Urea to Ammonia
Hamon Research-Cottrell provides process and equipment expertise, drawn from more than fifteen years of experience with the patented Urea to Ammonia U2A® technology, starting from bench and pilot scale, through systems for small gas turbine SCR and the largest utility scale SCR systems for coal and gas fired boilers.
Hamon Research-Cottrell’s U2A® system provides several benefits:
Hamon Research-Cottrell offers U2A® on a worldwide basis and has installations in Europe and the Middle East in addition to a large installed base in the United States.
The U2A® Process
Urea Solution - For a U2A® system, granular urea is shipped to site and transferred directly to a dissolver tank where it is mixed with de-ionized water to make up a 40% to 50% urea solution. The urea solution is transferred to a feed tank and subsequently fed to the U2A® hydrolysis reactors.
Hydrolysis - The overall U2A® hydrolysis proceeds from the reaction of urea with water to produce carbamate which subsequently decomposes to ammonia and carbon dioxide. The overall reaction is endothermic and easily controlled by the heat input.
Since its introduction in 2000, the U2A® process has operated with three basic control loops, in order to maintain good process control of the overall endothermic hydrolysis reaction of urea to ammonia which pressurizes the reactor vessel with NH3 product gas:
Level - a constant level is maintained in the reactor. The signal from the level instrumentation is used to control the urea feed rate. During constant level operation, the urea feed rate and the product gas rate are stoichiometrically equivalent, and the urea feed rate and concentration determine the ammonia production rate.
Pressure – the reactor operating pressure is controlled to a set point. Which is either a simple, constant pressure (typically 80 psig) or a sliding scale which increases operating pressure with increasing reactor pressure. Sliding pressure control assures that proper water balance is maintained in the reactor fluids, especially where slower side reactions may cause reactor temperatures to increase. Deviation in operating pressure from the set point is used to control the heat input to the reactor via the steam flow control valve.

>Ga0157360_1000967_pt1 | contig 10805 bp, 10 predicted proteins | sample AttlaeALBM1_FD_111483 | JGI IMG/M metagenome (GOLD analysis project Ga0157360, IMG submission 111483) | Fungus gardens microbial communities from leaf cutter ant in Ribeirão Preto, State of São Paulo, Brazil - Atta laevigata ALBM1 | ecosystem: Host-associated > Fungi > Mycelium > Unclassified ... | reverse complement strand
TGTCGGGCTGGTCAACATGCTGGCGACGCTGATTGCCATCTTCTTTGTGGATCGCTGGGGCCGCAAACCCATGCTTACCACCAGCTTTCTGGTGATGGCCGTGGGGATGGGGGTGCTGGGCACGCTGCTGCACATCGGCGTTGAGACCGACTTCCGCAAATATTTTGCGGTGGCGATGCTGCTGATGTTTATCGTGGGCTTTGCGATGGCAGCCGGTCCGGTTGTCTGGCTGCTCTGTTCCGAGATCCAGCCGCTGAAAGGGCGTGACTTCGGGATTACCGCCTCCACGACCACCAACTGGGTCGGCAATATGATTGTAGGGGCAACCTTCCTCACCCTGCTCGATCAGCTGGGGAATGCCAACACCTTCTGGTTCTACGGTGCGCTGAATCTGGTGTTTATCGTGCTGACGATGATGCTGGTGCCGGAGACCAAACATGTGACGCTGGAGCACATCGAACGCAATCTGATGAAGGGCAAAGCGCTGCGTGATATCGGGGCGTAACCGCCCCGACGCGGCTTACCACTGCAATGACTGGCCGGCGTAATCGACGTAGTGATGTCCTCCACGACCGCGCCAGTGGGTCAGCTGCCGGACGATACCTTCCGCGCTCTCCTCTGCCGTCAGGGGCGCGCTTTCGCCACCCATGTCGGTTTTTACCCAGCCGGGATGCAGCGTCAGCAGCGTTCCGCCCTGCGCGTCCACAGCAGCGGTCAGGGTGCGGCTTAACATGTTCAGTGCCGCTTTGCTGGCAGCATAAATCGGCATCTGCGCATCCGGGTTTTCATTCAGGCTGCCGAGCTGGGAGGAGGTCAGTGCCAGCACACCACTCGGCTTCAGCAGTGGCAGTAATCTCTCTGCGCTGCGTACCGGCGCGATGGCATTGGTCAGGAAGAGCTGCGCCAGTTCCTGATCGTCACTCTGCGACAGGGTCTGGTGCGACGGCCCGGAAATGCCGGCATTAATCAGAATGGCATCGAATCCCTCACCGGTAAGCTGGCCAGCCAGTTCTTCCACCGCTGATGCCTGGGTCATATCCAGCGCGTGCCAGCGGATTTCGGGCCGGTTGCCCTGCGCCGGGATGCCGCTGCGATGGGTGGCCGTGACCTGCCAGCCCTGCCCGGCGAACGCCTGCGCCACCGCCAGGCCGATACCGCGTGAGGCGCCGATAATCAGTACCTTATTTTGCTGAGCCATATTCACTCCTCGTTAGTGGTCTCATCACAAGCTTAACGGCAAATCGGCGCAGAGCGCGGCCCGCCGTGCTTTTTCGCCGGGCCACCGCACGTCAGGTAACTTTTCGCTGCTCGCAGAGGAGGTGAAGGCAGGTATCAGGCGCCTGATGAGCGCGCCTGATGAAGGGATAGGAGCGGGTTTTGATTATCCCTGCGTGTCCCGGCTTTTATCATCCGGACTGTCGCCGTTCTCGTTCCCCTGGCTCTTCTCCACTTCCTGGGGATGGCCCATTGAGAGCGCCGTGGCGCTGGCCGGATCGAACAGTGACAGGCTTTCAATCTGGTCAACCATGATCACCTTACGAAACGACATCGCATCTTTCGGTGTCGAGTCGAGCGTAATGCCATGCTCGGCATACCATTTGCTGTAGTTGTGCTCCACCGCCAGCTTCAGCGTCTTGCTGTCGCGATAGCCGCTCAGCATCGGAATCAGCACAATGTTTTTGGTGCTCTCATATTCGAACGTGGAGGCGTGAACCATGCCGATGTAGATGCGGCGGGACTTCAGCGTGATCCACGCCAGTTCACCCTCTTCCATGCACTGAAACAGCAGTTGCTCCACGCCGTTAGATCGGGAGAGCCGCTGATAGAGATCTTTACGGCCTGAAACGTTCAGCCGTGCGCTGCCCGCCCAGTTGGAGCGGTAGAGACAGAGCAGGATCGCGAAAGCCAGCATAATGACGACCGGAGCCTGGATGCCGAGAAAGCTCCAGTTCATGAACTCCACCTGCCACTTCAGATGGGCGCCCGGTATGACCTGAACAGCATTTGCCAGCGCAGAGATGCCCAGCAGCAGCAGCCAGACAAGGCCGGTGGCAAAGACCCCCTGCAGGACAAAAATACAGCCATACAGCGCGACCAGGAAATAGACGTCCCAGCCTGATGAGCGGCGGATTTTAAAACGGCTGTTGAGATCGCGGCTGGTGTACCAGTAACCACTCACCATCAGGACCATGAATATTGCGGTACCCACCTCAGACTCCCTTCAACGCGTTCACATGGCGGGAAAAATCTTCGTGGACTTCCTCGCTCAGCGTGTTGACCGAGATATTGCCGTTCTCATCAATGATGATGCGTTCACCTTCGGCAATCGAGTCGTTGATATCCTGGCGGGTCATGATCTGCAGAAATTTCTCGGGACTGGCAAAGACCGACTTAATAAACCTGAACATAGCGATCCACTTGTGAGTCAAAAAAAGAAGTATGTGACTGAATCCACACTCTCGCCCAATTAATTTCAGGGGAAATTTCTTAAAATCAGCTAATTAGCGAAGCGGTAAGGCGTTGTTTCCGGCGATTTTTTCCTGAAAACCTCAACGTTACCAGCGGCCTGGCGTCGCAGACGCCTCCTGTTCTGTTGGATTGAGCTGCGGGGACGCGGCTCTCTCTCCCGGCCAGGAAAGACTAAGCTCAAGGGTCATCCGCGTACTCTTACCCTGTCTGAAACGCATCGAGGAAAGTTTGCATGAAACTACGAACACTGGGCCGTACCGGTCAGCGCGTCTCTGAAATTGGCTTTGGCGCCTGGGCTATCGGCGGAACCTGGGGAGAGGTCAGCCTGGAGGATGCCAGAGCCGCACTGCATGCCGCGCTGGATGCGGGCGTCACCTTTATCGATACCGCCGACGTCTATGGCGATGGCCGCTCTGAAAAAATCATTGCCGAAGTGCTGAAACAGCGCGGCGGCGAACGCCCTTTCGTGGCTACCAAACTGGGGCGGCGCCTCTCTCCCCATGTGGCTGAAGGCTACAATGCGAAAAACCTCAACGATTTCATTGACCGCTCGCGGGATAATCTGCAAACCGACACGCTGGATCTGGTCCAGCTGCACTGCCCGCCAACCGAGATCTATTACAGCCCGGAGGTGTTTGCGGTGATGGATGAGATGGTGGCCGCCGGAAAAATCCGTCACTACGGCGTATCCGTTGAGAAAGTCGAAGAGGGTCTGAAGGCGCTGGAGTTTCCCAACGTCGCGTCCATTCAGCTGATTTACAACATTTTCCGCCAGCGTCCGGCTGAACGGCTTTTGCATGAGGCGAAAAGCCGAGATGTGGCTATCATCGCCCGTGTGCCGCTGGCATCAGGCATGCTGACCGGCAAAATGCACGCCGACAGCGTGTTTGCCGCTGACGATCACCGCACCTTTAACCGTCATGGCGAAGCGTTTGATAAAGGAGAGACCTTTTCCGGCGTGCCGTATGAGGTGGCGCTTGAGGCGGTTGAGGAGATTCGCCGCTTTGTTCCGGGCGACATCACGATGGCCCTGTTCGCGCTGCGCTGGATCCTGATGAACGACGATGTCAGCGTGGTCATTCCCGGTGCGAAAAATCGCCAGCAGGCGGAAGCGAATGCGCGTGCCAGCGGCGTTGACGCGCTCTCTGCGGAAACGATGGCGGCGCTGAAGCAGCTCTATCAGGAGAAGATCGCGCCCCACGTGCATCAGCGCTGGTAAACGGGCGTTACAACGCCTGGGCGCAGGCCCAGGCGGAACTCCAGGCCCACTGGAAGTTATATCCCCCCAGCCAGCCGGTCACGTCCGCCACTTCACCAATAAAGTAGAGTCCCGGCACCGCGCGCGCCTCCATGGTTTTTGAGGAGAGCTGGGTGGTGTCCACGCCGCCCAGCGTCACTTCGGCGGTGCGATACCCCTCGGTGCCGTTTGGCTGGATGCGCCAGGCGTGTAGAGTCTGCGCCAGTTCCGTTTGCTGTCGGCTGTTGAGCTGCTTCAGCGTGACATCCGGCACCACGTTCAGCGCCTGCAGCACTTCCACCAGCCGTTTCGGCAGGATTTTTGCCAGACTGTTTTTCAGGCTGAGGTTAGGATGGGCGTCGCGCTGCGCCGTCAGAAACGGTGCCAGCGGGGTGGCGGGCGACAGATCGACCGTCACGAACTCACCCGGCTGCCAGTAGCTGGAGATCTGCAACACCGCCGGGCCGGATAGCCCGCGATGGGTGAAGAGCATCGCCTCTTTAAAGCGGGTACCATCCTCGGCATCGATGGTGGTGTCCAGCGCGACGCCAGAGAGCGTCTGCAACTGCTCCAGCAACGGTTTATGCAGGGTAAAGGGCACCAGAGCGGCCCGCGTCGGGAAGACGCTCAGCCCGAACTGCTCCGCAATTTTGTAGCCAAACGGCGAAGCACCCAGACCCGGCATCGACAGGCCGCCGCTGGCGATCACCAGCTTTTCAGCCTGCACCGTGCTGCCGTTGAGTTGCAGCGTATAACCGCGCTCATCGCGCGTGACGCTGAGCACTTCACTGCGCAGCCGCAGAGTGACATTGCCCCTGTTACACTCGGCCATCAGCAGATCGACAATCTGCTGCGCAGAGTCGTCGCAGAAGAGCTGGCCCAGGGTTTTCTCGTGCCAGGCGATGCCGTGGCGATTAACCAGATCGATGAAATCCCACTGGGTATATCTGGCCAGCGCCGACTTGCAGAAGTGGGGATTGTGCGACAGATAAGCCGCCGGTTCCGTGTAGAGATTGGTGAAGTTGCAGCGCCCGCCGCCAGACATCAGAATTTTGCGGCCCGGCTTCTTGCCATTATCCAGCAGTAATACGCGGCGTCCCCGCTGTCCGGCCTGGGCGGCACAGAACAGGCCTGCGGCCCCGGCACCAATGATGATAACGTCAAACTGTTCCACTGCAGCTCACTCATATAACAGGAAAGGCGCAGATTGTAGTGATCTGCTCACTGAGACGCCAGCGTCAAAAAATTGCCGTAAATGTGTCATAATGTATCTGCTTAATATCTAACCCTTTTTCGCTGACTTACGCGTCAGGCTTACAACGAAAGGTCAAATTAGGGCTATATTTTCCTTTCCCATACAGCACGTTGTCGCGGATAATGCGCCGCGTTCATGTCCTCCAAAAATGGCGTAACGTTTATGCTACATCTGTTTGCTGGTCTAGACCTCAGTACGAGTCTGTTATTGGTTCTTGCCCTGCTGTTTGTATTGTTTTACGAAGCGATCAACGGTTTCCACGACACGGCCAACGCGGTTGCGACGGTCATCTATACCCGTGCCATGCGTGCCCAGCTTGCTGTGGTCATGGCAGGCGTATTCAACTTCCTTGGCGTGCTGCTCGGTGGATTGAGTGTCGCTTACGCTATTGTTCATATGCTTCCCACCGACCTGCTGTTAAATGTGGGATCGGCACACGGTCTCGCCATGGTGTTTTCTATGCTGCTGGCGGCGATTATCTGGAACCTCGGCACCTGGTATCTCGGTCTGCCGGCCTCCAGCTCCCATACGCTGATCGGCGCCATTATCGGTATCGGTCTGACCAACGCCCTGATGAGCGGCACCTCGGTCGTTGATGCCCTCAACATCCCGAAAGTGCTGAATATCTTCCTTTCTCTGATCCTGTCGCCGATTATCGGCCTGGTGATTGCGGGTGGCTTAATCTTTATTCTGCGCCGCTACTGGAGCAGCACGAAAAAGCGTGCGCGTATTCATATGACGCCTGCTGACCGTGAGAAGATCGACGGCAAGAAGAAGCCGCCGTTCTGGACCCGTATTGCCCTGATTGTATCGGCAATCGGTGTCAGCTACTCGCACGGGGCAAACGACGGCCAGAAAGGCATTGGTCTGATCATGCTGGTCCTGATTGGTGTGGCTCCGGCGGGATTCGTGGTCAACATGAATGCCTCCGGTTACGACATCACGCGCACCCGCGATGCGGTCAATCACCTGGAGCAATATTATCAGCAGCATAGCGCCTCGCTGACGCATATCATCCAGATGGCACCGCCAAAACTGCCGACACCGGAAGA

Flow – product gas containing NH3 is withdrawn from the reactor to meet the downstream demand of the SCR process. A flow control valve is modulated based on SCR control signals for NH3 demand. An increase or decrease in flow will result in a corresponding decrease/increase in pressure which will result in modulation of the steam input valve. The same increase or decrease in flow will also result in a decrease or increase in reactor liquid level and modulation of the feed rate to maintain the level set point.
Temperature - The reactor temperature is not specifically controlled, but comes to the value that is required to maintain the NH3 production rate. Temperature therefore will “float” depending on the dynamics of the SCR demand. A maximum desired temperature for full load operation of the system is selected for initial design and is used to determine the size (liquid volume) of the reactor vessel.
The U2A® reactor is a skid mounted kettle-reboiler style heat exchanger constructed to ASME code from 316L stainless steel. Heat is provided at the tube bundle by a nominal 150 to 250 psig steam supply and condensate is returned to the plant. The reactor is sized to match the clients design ammonia demand rate at the chosen reactor temperature.
Steam / Electric - Most systems rated for >250 lb/hr NH3 production will use steam as the energy input. Smaller systems can use electric heat instead of steam, and also may use commercial urea solutions, simplifying the overall system. U2A® systems based on standard size urea hydrolyzers, are available over the range of 20 lb/hr through 3000 lb/hr per hydrolyzer.
Wide capacity range
Flexible reagent supply
Once through processing
Indirect heat exchange
Simple thermal hydrolysis